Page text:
Food waste has been on my radar for a while now. If we’re going to talk about food, we need to talk about the tragic amount that never makes it to someone’s plate.
The recent announcement by the USDA and EPA to reduce American food waste by 50% by 2030 is definitely welcome. But the devil is always in the details – or lack thereof. This new goal for the United States is based on a 2014 report that’s broad in scope and, in terms of farm-level food waste, sorely lacking in concrete numbers:
“Food losses begin on the farm even before a commodity moves into the marketing system. Although ERS was not able to quantify food losses that occur on the farm or between the farm and retail levels, anecdotal evidence suggests that such losses can be significant for some commodities.”
If we’re currently relying on anecdotal evidence to understand the amount of waste occurring on farms, then we need to get as much first-person input as possible. We need to talk to lots of different farmers.
Ruth Blackwell is the owner and farmer of Mudcreek Farm in Victor, NY. Here’s what she had to say during a recent conversation:
Does food waste occur on your farm? What are the sources?
One of the reasons why I want to farm in the CSA model as opposed to selling at market is to drastically reduce food waste. I don’t have to worry about market conditions, since my members have already purchased their share ahead of time. The cost of a share is based more on variety and quality than specific vegetables’ market costs.
I do lose a small amount of veggies to quality standards… I have pretty high standards in terms of health of my vegetables. But I don’t have to adhere to the ridiculous standards your typical grocery store would employ. I’m right there to explain to members that a carrot with two legs tastes just as good as a carrot with one. And the things I do discard either go to feeding our pigs and poultry, or gets turned into compost. Nothing is really “waste”.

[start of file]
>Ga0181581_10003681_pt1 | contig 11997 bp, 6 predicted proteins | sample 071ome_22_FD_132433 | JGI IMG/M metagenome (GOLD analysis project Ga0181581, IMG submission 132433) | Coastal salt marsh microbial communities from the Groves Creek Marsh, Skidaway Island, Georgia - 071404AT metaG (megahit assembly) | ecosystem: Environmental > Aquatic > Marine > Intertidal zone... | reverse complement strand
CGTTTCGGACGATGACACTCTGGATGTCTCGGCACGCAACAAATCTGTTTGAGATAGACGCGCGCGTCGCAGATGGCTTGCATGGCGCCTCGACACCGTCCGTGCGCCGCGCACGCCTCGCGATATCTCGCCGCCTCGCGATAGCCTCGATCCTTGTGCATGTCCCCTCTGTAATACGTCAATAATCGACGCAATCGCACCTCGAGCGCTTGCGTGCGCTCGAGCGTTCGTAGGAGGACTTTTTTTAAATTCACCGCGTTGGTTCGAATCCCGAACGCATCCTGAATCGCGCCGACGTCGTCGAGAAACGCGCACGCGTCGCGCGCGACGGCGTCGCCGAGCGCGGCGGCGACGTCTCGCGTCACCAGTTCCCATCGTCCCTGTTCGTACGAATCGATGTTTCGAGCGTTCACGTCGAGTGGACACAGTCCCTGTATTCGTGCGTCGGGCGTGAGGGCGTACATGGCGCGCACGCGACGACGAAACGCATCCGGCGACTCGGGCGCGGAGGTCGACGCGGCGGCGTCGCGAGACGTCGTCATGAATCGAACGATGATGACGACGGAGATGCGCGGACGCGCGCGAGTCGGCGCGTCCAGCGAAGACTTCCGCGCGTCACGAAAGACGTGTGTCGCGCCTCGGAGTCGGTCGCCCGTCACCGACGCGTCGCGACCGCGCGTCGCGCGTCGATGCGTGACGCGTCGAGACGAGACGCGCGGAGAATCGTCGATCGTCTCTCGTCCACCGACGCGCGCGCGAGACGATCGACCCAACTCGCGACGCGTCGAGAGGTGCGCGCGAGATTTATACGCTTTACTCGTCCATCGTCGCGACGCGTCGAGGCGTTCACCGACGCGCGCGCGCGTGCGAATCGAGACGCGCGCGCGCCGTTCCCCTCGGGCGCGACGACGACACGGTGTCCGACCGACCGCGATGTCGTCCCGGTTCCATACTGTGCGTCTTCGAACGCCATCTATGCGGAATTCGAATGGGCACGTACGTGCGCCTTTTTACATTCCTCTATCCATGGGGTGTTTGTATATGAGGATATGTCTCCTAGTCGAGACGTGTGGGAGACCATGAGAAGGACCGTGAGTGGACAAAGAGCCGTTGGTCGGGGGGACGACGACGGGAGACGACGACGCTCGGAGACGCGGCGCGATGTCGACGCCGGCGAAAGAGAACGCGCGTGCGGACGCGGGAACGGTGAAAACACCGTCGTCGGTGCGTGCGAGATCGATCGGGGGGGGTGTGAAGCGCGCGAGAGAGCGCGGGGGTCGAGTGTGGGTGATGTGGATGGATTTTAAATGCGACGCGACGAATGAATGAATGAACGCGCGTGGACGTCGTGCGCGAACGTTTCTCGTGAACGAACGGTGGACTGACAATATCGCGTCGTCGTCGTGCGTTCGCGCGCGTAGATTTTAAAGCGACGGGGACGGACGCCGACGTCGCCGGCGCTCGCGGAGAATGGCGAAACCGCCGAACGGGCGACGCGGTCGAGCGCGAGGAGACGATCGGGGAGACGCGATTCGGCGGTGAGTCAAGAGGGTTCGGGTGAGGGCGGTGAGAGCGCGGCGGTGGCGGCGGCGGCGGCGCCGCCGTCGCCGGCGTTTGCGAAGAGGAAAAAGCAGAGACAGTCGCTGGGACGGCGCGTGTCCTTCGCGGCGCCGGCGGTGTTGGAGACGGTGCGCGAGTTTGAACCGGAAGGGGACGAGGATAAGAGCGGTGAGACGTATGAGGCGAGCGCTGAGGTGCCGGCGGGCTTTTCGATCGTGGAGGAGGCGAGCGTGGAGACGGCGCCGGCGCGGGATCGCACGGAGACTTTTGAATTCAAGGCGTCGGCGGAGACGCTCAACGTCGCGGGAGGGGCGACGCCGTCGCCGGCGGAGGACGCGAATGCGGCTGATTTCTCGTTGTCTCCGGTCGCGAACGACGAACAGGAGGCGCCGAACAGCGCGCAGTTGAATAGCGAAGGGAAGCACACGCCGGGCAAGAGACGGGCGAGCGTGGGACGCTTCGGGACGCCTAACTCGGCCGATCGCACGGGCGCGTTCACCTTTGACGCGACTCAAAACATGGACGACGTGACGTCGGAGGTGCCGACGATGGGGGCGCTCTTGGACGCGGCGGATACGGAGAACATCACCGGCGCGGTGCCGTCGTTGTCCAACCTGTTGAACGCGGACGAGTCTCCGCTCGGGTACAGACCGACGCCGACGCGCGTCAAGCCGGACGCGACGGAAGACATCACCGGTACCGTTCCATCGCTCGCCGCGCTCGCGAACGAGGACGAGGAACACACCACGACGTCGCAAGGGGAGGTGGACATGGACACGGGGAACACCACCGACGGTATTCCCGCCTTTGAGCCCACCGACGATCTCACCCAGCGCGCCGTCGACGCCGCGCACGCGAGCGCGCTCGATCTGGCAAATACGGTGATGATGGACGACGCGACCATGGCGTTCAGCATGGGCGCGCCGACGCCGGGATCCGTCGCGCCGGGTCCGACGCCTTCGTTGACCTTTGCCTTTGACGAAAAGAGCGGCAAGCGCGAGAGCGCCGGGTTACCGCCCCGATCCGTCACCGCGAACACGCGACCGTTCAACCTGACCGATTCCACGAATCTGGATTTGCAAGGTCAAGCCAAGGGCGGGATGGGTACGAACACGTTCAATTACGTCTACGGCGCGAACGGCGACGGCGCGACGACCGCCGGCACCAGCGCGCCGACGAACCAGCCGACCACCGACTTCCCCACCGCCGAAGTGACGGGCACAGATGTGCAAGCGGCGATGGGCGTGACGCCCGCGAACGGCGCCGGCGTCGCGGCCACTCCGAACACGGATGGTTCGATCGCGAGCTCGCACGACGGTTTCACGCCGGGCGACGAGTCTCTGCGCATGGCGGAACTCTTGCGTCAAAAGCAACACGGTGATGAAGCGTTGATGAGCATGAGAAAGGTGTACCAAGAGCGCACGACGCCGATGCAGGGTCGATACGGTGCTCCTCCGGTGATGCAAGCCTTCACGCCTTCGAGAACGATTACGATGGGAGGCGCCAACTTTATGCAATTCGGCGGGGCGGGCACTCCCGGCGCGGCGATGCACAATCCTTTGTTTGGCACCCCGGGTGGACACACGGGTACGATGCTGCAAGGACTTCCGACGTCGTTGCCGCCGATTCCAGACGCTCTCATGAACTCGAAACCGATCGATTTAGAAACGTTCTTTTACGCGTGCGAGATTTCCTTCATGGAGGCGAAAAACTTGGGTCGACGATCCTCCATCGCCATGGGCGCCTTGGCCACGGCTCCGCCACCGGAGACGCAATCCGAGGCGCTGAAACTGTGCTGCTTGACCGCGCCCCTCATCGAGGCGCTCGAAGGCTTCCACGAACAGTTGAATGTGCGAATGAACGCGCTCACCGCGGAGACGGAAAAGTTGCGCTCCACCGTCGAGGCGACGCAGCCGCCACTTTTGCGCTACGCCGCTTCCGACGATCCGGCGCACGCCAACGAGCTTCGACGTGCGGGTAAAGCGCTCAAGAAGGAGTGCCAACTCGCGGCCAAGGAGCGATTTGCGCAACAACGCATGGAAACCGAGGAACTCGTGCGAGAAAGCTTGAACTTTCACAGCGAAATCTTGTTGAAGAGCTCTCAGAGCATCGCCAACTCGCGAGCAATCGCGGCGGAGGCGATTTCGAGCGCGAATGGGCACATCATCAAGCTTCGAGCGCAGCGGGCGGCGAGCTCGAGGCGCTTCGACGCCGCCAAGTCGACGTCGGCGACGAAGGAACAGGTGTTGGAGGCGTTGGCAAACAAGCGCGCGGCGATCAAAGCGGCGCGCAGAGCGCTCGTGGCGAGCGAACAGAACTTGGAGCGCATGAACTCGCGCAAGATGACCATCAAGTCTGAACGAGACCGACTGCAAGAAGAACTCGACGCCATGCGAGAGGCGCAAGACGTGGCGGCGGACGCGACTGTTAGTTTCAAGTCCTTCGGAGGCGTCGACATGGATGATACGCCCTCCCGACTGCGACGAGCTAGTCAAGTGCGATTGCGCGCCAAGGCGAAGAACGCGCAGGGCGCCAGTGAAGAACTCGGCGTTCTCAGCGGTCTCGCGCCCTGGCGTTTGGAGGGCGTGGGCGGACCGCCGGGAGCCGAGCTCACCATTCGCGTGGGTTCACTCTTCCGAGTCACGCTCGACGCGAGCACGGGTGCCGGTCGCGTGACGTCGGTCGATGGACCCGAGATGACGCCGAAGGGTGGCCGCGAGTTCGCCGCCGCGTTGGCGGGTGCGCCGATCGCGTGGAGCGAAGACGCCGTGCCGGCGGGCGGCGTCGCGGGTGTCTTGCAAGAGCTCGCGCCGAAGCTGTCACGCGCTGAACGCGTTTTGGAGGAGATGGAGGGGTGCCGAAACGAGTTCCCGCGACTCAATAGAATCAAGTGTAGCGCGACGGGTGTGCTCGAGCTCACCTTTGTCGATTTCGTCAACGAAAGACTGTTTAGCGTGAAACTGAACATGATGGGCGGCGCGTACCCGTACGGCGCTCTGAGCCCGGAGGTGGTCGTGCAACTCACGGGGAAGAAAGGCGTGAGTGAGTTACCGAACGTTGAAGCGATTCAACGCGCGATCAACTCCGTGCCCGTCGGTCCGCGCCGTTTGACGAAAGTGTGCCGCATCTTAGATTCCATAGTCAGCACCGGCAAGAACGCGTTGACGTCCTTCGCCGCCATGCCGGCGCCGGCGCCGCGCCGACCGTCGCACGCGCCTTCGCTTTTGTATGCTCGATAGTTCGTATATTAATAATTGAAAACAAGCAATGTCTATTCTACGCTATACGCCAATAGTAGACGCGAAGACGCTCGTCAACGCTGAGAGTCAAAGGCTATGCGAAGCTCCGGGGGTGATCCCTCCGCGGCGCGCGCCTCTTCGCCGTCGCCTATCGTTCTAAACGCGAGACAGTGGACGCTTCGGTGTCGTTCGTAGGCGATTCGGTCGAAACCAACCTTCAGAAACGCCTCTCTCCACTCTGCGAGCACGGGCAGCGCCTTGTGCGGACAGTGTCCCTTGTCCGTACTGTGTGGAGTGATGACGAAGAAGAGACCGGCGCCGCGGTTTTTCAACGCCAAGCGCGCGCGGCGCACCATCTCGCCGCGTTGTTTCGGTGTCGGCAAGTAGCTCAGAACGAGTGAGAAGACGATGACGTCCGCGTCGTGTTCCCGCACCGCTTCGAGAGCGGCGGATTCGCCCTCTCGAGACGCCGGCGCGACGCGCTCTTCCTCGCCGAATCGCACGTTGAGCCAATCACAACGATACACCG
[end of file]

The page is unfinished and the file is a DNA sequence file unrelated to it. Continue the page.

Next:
Labor shortage isn’t a problem on my scale. And food safety scares don’t affect me, since everything is clean, organic, and transparent to my members. Food safety scares might actually help my business: sketchy bagged spinach from California might chase those scared customers right to me.
The only thing I have to worry about is weather and disease, and that’s a real worry. Especially with climate change rearing its ugly head. This June it rained 26 days out of 30, and we had about 75-80% crop loss in all our spring brassicas; they were essentially sitting in standing water and the roots just rotted away. I then lost a lot of direct seeded things that were planted in May and June – onions, carrots, beets, parsnips, etc. – because I couldn’t cultivate the wet soil and they got lost in weeds. Other transplanted crops couldn’t get planted on schedule and were late or stunted as a result.
A CSA relies on pretty specific timing to work properly, so an entire month of not getting on the ground can really screw you. This spring has made me adjust my plans for the future; I’m going to buy some equipment and change my practices around (raised beds with plastic mulch) to try and help protect future crops from the ravages of another rain event like this June. Raised beds can drain more easily and plastic mulch suppresses weeds when I can’t hand weed or cultivate. But climate change brings more drastic, unpredictable weather, including too hot or too cold weather for specific crops; an increase of diseases like late blight earlier in the season than usual; late and early frosts, etc. It’s impossible to plan around, so it makes my business more risky, and also puts the burden on me to explain to my members why the shares aren’t what was promised.
Any general thoughts about this food waste discussion?
The main thing that really bothers me about the food waste problem is the unrealistic standards that are placed on food. Every zucchini, every tomato, every cucumber going to the store has to look “perfect” and results in copious amounts of perfectly edible food getting tossed, while millions of people are starving or living in “food deserts” where they can’t get fresh produce. It’s insane. The standards for what’s salable have way more to do with looks than taste. The tomatoes you get in the store look perfect and taste like cardboard. I don’t give a shit what it looks like. I’m eating it, not putting it up on the wall.
I’m not sure where these decisions get made, and I’m sure it’s a slow, collective slide into the insane, not one higher-up’s decision. But people have become completely ignorant about food. Priorities are completely skewed. And to me, it seems like the most obvious and easily corrected reason for food waste, because there’s no good reason for it. It’s just a marketing problem.
Being a CSA is a good way to combat this attitude; I introduce members to ugly heirloom tomatoes, strange eggplant, weird carrots that taste way better than anything they can get in the store. But my resources to address the problem are way smaller than Wegman’s or the FDA.